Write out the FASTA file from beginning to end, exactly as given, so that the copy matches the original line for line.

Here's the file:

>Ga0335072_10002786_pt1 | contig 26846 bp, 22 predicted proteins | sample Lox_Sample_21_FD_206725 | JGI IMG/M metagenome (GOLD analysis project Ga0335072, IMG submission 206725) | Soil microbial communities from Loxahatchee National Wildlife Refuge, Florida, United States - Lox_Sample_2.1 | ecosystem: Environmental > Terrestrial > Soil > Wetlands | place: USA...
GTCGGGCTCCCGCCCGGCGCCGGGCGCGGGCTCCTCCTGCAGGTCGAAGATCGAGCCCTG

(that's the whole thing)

>Ga0335072_10002786_pt1 | contig 26846 bp, 22 predicted proteins | sample Lox_Sample_21_FD_206725 | JGI IMG/M metagenome (GOLD analysis project Ga0335072, IMG submission 206725) | Soil microbial communities from Loxahatchee National Wildlife Refuge, Florida, United States - Lox_Sample_2.1 | ecosystem: Environmental > Terrestrial > Soil > Wetlands | place: USA...
GTCGGGCTCCCGCCCGGCGCCGGGCGCGGGCTCCTCCTGCAGGTCGAAGATCGAGCCCTG